By M.R. Conrad. Reposted from Rooted Thinking.
“I need some me time,” says everyone these days—parents, employees, even Olympic athletes. In the current vernacular, time with God could also be viewed as spiritual me time. Without even realizing it, we can begin to substitute personal wellness for closeness to God—but they aren’t the same thing. If we make that switch, we will experience the spiritual dryness brought on by narcissism.
Recognizing Our Inner Narcissist
The Merriam-Webster dictionary defines a narcissist as “an extremely self-centered person who has an exaggerated sense of self-importance.” Virtually no one who reads that definition will consider himself to be a narcissist. When we think of a narcissist, most people immediately picture someone else—an Instagram influencer, a pop star, a professional athlete, or a certain former president.
No one imagines themselves to be a narcissist, but we have all been groomed for this role. From birth, we naturally put ourselves first. Modern society, education, and parenting encourages and amplifies this self-worship. Instead of curbing our self-absorption, we cultivate it. Furthermore, this perspective is so ingrained in us and affirmed by our peers that we often cannot see it in ourselves.
The Loneliness of Narcissism
When a narcissistic worldview influences or even shapes our thinking, our walk with God becomes lonely. We seek for God but find only ourselves. A spiritual dryness sucks the life out of our devotions.
Instead of rejoicing in our great God in our quiet time, we can easily skip thankful praise and head straight for narcissistic application. What can this Bible verse do for me? How is God helping me live my best life now? What steps can I take to get God to help me reach my potential? Where can I get that feeling of value? How can God confirm the identity I have assigned myself?
When the focus moves away from God and His will to ourselves and our agenda, our devotional times lose their purpose. We begin to feel this is a waste of time—and we are right. Self-centered devotions are useless. A relationship of one is no relationship at all. A god that submits to us and our will is not the true God. Our worship has turned inward on itself. Like Narcissus of the Greek myths, we stare at our own reflection alone.
God’s View of Narcissism
While our modern world with its philosophies, media, and technology has taken narcissism to new extremes, self-centeredness is nothing new. The Bible often warns against it.
This know also, that in the last days perilous times shall come. For men shall be lovers of their own selves … having a form of godliness, but denying the power thereof: from such turn away. (2 Timothy 3:1–5)
Woe unto them that are wise in their own eyes, and prudent in their own sight! (Isaiah 5:21)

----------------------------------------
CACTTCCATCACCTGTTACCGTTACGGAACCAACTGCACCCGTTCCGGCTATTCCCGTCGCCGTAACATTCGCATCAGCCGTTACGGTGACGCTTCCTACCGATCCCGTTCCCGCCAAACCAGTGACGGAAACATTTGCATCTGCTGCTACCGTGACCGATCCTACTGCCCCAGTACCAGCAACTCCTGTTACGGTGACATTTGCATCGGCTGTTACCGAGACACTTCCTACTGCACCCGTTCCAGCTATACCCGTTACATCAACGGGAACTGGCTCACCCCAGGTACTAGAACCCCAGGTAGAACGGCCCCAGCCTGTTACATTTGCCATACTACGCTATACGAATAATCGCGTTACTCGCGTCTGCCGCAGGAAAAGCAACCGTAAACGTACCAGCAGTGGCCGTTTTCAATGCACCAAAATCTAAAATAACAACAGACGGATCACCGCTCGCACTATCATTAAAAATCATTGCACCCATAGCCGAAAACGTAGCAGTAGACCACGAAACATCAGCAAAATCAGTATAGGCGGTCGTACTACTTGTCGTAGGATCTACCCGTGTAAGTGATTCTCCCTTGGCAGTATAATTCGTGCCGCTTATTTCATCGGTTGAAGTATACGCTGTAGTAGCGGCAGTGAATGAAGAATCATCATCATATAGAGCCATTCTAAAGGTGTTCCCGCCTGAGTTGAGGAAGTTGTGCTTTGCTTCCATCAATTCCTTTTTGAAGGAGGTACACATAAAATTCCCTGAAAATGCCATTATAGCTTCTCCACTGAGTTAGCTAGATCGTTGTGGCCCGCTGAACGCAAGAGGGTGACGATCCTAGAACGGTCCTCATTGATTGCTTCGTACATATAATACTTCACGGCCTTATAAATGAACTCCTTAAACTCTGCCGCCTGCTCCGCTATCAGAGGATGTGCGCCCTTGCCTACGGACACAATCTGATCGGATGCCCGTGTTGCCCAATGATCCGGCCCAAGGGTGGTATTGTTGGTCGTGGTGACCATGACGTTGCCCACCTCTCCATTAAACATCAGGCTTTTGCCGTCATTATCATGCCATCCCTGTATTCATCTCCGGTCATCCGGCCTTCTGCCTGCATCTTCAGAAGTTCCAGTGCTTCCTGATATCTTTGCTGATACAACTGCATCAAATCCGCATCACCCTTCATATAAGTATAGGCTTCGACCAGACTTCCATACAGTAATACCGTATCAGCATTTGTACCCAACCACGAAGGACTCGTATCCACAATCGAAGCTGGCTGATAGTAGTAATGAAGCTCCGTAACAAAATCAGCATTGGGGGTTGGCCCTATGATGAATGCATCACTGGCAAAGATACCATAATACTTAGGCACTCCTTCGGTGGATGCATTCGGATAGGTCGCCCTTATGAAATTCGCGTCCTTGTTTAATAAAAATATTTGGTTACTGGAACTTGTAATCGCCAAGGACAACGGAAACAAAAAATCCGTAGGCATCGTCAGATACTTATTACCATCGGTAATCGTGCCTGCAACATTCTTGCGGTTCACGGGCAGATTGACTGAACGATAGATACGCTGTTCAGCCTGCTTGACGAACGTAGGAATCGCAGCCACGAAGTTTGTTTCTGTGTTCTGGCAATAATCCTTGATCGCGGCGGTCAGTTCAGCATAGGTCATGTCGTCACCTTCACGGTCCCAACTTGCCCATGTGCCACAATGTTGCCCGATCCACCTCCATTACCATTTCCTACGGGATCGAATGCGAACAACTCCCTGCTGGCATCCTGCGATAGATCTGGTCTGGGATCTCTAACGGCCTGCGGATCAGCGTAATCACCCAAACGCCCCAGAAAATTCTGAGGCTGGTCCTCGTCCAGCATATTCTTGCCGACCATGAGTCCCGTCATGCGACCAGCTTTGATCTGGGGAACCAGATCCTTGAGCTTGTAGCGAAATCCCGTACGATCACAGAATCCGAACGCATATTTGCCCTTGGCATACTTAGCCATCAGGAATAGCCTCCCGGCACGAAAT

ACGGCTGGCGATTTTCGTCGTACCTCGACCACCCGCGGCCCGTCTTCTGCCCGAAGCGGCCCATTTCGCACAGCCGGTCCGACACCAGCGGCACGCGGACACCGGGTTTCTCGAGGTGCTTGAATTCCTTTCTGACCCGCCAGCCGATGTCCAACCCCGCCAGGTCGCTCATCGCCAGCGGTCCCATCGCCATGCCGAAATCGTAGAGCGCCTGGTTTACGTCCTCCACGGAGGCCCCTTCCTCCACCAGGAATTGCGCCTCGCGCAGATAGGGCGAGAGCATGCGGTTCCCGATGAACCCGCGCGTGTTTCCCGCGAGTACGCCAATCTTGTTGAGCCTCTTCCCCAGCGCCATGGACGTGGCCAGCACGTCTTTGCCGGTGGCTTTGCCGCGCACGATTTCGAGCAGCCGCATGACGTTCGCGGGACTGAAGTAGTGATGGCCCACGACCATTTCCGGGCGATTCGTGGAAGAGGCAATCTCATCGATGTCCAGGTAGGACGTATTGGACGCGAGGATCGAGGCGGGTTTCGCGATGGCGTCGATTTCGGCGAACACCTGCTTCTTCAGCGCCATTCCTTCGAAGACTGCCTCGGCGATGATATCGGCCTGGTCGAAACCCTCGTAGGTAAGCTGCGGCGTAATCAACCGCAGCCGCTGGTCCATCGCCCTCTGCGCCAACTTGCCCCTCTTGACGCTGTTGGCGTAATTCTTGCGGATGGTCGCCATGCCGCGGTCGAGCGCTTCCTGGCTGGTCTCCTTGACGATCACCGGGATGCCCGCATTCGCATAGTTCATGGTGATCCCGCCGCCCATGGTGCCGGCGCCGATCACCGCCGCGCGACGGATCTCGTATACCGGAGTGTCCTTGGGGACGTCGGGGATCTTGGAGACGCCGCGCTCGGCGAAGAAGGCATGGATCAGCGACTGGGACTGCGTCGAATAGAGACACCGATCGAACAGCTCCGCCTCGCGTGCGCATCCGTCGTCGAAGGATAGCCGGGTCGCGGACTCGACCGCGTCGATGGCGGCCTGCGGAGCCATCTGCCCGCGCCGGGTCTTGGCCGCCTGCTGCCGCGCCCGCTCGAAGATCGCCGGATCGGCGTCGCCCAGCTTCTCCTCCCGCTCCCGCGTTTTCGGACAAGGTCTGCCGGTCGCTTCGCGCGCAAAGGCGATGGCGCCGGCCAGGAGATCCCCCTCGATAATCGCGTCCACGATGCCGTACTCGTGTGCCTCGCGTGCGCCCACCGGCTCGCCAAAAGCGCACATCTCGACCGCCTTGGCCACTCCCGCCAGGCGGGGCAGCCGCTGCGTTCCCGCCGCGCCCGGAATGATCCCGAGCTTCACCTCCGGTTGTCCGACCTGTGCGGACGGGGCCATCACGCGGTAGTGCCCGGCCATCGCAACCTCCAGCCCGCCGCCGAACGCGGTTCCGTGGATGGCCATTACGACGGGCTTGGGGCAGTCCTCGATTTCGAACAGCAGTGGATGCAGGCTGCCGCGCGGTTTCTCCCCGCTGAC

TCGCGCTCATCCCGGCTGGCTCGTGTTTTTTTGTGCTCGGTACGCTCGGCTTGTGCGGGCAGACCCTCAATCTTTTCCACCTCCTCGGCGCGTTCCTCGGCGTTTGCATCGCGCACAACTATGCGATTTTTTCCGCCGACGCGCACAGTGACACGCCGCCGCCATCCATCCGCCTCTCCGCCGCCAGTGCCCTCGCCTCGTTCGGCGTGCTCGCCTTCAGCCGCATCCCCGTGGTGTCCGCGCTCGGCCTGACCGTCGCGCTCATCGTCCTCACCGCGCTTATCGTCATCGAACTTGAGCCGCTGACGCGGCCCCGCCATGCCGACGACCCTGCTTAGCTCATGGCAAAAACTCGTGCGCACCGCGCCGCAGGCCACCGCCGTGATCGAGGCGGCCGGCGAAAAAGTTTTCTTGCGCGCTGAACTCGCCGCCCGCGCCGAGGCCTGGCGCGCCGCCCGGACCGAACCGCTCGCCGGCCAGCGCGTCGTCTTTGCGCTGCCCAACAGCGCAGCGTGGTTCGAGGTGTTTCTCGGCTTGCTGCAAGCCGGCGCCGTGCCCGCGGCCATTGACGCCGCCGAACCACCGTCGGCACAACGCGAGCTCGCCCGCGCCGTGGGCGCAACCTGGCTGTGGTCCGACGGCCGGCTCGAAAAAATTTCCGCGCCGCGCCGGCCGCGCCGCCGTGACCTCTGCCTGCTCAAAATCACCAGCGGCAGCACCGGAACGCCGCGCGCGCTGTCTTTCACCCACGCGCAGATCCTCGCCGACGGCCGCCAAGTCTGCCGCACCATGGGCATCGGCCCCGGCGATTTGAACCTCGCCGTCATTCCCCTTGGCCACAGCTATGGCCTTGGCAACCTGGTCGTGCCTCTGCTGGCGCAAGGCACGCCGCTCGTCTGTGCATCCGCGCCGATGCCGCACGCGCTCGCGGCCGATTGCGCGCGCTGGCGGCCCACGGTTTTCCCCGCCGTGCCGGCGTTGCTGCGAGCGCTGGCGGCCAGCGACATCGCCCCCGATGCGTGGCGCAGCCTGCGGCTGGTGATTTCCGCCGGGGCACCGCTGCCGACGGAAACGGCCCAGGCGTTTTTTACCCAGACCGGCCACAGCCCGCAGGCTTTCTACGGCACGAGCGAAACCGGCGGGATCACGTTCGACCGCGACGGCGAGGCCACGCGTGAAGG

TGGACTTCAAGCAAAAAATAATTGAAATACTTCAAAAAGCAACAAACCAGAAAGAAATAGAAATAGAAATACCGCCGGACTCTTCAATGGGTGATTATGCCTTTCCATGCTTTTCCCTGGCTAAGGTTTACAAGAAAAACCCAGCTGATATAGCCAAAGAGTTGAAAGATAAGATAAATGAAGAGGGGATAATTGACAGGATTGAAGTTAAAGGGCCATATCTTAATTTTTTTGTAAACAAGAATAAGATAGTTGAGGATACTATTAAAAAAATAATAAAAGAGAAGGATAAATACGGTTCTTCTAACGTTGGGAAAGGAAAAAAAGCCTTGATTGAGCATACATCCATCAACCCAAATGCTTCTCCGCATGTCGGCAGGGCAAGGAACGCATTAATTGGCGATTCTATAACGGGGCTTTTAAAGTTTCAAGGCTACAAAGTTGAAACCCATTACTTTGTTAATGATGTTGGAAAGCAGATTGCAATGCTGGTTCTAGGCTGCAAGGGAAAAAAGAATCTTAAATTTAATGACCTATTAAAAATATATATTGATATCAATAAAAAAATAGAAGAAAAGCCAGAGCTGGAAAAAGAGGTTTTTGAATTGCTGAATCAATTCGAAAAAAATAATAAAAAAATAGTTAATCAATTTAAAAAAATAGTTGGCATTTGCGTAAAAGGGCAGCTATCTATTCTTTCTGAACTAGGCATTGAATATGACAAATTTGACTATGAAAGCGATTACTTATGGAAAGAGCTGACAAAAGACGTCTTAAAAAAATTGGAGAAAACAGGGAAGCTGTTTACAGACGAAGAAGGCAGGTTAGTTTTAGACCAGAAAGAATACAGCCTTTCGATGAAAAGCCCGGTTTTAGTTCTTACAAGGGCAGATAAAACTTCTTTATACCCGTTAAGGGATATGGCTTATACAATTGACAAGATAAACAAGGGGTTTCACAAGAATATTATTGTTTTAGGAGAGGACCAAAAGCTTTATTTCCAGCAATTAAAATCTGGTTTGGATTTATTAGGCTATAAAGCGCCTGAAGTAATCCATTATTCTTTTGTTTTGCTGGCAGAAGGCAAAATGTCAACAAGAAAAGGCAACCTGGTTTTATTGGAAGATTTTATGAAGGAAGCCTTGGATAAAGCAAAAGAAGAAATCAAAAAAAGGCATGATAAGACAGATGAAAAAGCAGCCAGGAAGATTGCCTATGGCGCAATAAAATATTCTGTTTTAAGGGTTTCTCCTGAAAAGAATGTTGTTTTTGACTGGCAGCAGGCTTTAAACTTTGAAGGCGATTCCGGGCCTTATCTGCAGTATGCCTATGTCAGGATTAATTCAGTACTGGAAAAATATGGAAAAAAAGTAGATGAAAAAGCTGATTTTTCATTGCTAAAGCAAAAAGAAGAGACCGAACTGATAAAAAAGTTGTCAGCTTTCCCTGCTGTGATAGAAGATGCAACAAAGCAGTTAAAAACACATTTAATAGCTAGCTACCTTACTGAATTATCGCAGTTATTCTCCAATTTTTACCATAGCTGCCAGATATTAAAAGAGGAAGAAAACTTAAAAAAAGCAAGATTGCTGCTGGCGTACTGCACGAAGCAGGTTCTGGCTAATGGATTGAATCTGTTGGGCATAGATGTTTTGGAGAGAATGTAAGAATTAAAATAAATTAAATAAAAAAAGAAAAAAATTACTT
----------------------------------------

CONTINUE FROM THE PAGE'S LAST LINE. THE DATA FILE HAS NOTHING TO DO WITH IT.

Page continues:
If you have been foolish in exalting yourself … put your hand on your mouth. (Proverbs 30:32)
Everyone proud in heart is an abomination to the LORD. (Proverbs 16:5)
Related Tips to Combat Spiritual Dryness Caused by Narcissism1
- Begin your quiet time with God by listening to Him. Read His Word first. Pray in response to what He has said in His Word.
- Fill your mind and heart with what God has said by memorizing and meditating on Scripture.
- Begin your prayers with praise and adoration, like the Lord’s Prayer does.
- Submit your will to God’s will, asking Him to shape your desires. Surrender to do what God wants you to do.
- Cultivate a spirit of thankfulness for who God is and what He has already done. Beware of fixating on what has not been given to you or what others have.
- Spend more time with God than you do on social media.
- Find friends who value talking about God and serving others. Avoid those who seek attention for themselves.
- Beware of demanding that others accept you. Seek God’s acceptance above all and seek to please Him.
- Read missionary biographies to see how Christians of the past viewed their relationship with God and found intimacy with Him.2
Making yourself the center of your walk with God is spiritually deadening. God must be the focus. Serve Him, not yourself. Spend time with God because He wants to be with you, not for whatever you feel you get out of it. Beware of your time with God slipping into a worship service of yourself.
1 Spiritual dryness can occur for many different reasons. This article is part of a series in Rooted Thinking. Read more about other factors in the related posts: #1 Introduction, #2 Quietness, #3 Misplaced Hunger, and #4 Double-Mindedness
2 My missions devotional, Daring Devotion: A 31-Day Journey with those who Lived God’s Promises, can point you to some excellent biographies. In addition, an upcoming sequel, Daring Dependence, will further highlight the spiritual life of those God has used in the past. Find out more at www.mrconrad.net.
Dr. Conrad serves in urban Asia. He, his wife, and their four children squeeze into a 700 square-foot apartment where he seizes rare moments of quiet to write amidst homeschooling, a cacophony of musical instruments, and the steady stream of visitors they so enjoy having in their home. He enjoys birding, board games, and basketball. He is the author of Daring Devotion: A 31-Day Journey with those who Lived God’s Promises.